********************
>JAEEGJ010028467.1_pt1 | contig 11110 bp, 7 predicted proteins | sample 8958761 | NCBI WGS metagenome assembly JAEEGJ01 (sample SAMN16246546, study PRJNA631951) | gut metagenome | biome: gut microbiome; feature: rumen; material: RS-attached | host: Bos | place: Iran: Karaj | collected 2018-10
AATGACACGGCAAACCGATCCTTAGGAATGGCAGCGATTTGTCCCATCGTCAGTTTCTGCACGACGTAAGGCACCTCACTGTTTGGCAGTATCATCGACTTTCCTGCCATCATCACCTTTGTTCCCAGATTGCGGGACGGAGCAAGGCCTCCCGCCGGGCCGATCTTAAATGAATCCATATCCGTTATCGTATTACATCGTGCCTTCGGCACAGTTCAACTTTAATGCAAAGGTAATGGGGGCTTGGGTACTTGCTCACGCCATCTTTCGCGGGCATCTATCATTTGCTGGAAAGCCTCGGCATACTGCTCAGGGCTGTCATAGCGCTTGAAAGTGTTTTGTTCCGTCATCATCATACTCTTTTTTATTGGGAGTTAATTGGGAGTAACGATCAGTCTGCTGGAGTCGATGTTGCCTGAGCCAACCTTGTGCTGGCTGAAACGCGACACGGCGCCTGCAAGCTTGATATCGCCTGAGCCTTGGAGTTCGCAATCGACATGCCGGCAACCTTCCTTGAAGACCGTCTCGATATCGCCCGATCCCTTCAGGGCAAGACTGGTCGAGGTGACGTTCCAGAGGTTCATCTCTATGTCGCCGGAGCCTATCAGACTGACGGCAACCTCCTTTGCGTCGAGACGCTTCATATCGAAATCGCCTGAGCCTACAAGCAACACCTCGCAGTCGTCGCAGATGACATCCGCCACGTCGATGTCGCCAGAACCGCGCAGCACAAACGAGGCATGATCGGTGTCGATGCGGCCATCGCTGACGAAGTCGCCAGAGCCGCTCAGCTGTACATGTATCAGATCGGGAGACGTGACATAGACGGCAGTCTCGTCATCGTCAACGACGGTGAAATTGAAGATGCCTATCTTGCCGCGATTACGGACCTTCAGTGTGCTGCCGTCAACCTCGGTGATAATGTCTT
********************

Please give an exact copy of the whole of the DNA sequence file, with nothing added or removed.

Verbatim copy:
>JAEEGJ010028467.1_pt1 | contig 11110 bp, 7 predicted proteins | sample 8958761 | NCBI WGS metagenome assembly JAEEGJ01 (sample SAMN16246546, study PRJNA631951) | gut metagenome | biome: gut microbiome; feature: rumen; material: RS-attached | host: Bos | place: Iran: Karaj | collected 2018-10
AATGACACGGCAAACCGATCCTTAGGAATGGCAGCGATTTGTCCCATCGTCAGTTTCTGCACGACGTAAGGCACCTCACTGTTTGGCAGTATCATCGACTTTCCTGCCATCATCACCTTTGTTCCCAGATTGCGGGACGGAGCAAGGCCTCCCGCCGGGCCGATCTTAAATGAATCCATATCCGTTATCGTATTACATCGTGCCTTCGGCACAGTTCAACTTTAATGCAAAGGTAATGGGGGCTTGGGTACTTGCTCACGCCATCTTTCGCGGGCATCTATCATTTGCTGGAAAGCCTCGGCATACTGCTCAGGGCTGTCATAGCGCTTGAAAGTGTTTTGTTCCGTCATCATCATACTCTTTTTTATTGGGAGTTAATTGGGAGTAACGATCAGTCTGCTGGAGTCGATGTTGCCTGAGCCAACCTTGTGCTGGCTGAAACGCGACACGGCGCCTGCAAGCTTGATATCGCCTGAGCCTTGGAGTTCGCAATCGACATGCCGGCAACCTTCCTTGAAGACCGTCTCGATATCGCCCGATCCCTTCAGGGCAAGACTGGTCGAGGTGACGTTCCAGAGGTTCATCTCTATGTCGCCGGAGCCTATCAGACTGACGGCAACCTCCTTTGCGTCGAGACGCTTCATATCGAAATCGCCTGAGCCTACAAGCAACACCTCGCAGTCGTCGCAGATGACATCCGCCACGTCGATGTCGCCAGAACCGCGCAGCACAAACGAGGCATGATCGGTGTCGATGCGGCCATCGCTGACGAAGTCGCCAGAGCCGCTCAGCTGTACATGTATCAGATCGGGAGACGTGACATAGACGGCAGTCTCGTCATCGTCAACGACGGTGAAATTGAAGATGCCTATCTTGCCGCGATTACGGACCTTCAGTGTGCTGCCGTCAACCTCGGTGATAATGTCTT